Biannual Roundup: What you’re looking at gets a makeover

street art malaga spain pulpo wine

Street art encountered in Malaga, Spain

Only a decade or so old, but WordPress kept dropping hints that my blog format was outdated and becoming obsolete. The time was approaching that it would no longer function on the platform.

So here it is: the first post with a new look in a format I am trying to master. I promise not to include any of the curse words that my slip out of my mouth as I try to make heads and tails of it.

It happens to be that time of the year, halfway through, for that exciting list of what posts you have clicked on most during the past 12 months. My book has not dropped off the list yet, and I am grateful for that and that you continue to let the blog play boulevardier even though the writer actually is in a state of corona-hibernation.

Click here to read the rest of this post and view more photos

Postcard from Lecce, Italy: Sampling seafood and pasta served Apulia-style

lecce seafood ravioli radici

Seafood Ravioli at Radici – Market, Food & Caffetteria

With only skimpy sandwiches for lunch, we were ready for a sit-down meal after arriving in Lecce well after nightfall. We walked out the door of our apartment and crossed the street upon the recommendation of our landlord and entered what became our favorite restaurant in Lecce, Osteria 203.

The intimate restaurant had us hooked with the contorni, a varying trio of seasonal vegetables. Unlike in Naples, vegetable sides and antipasti were easy to come by in Lecce. But Osteria 203 also provided the Mister with his favorite dish of the entire trip, stinco di maiale. The enormous braised pork shank was falling-off-the-bone tender and was served in a pool of a rich red wine sauce. The fried young artichokes were highly addictive, and how can one resist trying purple gnocchi. Our only disappointment with the Osteria 203 is that it closed during our final week to repaint the interior, depriving the Mister of his third order of stinco.

Il Rifugio della Buona Stella is an unpretentious family-run restaurant with generous antipasto plates and regional pasta dishes, such as pasta with rape, turnip tops, all offered at resident-friendly prices. On our second visit there, we were accompanied by our daughter and fidanzato, and it proved a most pleasant experience.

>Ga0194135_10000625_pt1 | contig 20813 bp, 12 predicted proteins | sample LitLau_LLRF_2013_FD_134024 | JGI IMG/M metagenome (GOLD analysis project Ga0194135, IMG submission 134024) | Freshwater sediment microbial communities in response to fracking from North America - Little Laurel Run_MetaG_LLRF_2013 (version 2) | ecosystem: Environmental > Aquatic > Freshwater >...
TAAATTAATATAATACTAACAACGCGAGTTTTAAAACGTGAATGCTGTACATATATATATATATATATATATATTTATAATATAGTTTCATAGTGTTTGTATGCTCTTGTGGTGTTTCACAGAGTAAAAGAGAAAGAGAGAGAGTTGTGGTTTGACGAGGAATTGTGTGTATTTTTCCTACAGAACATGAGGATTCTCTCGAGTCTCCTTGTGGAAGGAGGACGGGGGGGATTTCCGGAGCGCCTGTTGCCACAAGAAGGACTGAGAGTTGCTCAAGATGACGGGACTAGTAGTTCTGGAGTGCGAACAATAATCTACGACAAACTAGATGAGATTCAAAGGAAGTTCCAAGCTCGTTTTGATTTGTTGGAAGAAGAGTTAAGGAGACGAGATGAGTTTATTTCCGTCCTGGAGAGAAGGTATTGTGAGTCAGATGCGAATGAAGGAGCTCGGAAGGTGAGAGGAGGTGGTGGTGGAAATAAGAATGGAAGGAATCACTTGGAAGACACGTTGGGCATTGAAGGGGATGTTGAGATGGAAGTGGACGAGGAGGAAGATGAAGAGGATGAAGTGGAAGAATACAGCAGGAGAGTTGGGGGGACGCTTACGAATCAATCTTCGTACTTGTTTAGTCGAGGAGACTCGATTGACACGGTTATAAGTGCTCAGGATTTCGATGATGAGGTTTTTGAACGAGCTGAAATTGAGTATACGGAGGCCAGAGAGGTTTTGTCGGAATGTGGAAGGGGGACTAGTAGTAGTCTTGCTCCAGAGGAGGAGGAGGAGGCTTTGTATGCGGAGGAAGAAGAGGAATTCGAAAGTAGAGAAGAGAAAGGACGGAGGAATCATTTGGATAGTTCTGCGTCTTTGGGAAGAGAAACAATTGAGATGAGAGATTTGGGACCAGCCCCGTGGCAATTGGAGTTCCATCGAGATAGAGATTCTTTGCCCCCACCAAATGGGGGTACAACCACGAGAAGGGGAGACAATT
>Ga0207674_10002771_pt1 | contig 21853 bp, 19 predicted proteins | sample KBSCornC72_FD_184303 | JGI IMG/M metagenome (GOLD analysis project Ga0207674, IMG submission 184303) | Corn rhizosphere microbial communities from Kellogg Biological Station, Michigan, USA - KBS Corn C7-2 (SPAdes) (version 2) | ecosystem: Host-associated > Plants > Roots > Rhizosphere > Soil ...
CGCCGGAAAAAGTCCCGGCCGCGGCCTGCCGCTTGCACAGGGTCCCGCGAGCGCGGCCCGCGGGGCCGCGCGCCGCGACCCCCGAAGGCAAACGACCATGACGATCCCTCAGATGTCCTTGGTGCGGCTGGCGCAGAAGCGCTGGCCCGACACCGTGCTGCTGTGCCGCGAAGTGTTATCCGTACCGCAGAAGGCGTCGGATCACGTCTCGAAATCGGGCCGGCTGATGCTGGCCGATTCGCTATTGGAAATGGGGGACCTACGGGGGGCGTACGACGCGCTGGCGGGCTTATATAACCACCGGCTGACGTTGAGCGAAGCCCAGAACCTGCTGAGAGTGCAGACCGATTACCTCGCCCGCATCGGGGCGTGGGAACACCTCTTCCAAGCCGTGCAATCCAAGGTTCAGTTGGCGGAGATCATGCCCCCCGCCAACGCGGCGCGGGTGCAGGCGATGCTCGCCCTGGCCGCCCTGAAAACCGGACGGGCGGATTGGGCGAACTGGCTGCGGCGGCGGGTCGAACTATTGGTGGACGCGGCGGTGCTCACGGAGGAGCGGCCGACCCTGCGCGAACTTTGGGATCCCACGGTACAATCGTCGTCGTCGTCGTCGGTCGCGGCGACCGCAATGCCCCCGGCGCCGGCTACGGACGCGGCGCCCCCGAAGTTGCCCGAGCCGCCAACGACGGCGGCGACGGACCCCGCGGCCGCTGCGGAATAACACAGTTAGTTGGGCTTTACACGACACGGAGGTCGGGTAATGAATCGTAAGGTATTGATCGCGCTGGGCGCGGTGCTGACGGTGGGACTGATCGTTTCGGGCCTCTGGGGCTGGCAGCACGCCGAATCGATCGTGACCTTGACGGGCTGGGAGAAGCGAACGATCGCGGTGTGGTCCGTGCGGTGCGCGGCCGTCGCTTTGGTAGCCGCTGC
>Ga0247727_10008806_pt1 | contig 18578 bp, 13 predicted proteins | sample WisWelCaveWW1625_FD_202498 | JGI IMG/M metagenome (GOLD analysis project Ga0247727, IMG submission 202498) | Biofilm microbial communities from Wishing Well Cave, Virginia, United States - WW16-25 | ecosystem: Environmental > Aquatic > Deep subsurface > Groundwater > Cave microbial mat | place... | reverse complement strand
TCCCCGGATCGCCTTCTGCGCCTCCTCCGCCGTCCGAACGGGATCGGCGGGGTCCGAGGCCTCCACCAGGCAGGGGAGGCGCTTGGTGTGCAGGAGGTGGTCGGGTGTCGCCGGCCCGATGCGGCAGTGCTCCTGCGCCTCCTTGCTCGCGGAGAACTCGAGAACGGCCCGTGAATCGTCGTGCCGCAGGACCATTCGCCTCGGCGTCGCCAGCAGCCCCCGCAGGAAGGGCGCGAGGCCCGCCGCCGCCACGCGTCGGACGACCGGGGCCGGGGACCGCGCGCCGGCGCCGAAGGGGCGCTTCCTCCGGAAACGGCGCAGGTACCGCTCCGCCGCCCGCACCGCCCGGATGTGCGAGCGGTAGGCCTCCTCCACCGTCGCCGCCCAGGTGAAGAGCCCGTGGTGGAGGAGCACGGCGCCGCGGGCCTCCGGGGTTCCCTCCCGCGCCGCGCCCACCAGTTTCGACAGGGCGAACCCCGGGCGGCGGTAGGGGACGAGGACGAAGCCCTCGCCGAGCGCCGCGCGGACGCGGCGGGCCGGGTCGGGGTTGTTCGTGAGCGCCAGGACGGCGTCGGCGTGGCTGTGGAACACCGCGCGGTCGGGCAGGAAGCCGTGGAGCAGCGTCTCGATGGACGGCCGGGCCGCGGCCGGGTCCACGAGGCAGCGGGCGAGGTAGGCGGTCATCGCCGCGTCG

Next to us was a family birthday celebration, a table of about 16 from multiple generations. The group was not rowdy at all, just enjoying exchanging family stories. We lingered sharing multiple courses, as did they. When it came time for them to cut into a luscious cake, they sent the youngest girl over with plates for us. And then they poured glasses of prosecco for us to share in toasting the young woman who was their guest of honor. There was something so warm and touching, and we felt so flattered to be embraced by locals instead of being dismissed as just tourists at the next table. It helped our standing that the Mister was able to go to the other room and ask the owner for a simple birthday toast and thank you he offered to them in Italian.

Other spots we visited represented by photos above:

  • Crianza – If you are pining to sample some of Italy’s prized Chianina beef, the Mister swears his was about the best hamburger he has ever eaten.
  • I Latini  – This spot felt touristy, but it was always open when others failed us. Despite that initial feeling, we must admit the seafood dishes, such as linguini, pistachio-crusted tuna and clam and chickpea soup, were delicious.
  • La Cantina delle Streghe – A good spot for wine and bruschetta
  • La Cucina di Mamma Elvira – Great vegetables and pasta, but do not fail to order the eggplant polpette.
  • L’Ostrica Ubriaca – We trekked to the one way outside the walls. It was a little spartan, but the seafood was always fresh. A new more upscale version recently had opened right outside the old city gate, but we did not try that location.
  • Radici – Market, Food & Caffetteria – Contemporary and casual, attracting a host of locals. The fidanzato highly recommends the seafood ravioli in the featured photo.

Hopefully, all of these restaurants made it through quarantine times and are beginning to welcome diners back.

Postcard from Monopoli, Italy: Almost had the place to ourselves

monopoli fishing boats

An ancient fortified port in Puglia at the top of the heel of Italy’s boot, Monopoli has a reputation for being less touristy than many of the picturesque towns in the region. We hopped a train there from Lecce in mid-November, way past high season, and almost had the place to ourselves. Even the locals were sparse. Which meant the old town center was perfect for us to wander freely among its plazas and narrow streets.

The custodien closing the heavy wooden doors of the Baroque cathedral at noon kindly allowed us to do a whiplash tour just as the church bell was ringing its 12 dongs. The basilica dedicated to Madonna della Madia was constructed in the mid-1700s on the site of an earlier church.

Construction of the first church began in 1107 but was halted due to a lack of building materials for the roof. But, lo and behold, a miracle occurred in 1117. A raft formed from enormous beams tied together (a madia) floated into the harbor bearing an Byzantine image of the Virgin Mary. The revered icon is centered above the altar, and a piece of one of the original beams which allowed the completion of the roof is preserved as a holy relic atop a gold pedestal.

As someone who devoted part of her youth to buying, selling, trading and mortgaging real estate during marathon Monopoly matches, how could I not be drawn to a city bearing the name of the game.

Before hopping the train back to Lecce, the next post will take you to one more spot in Monopoli.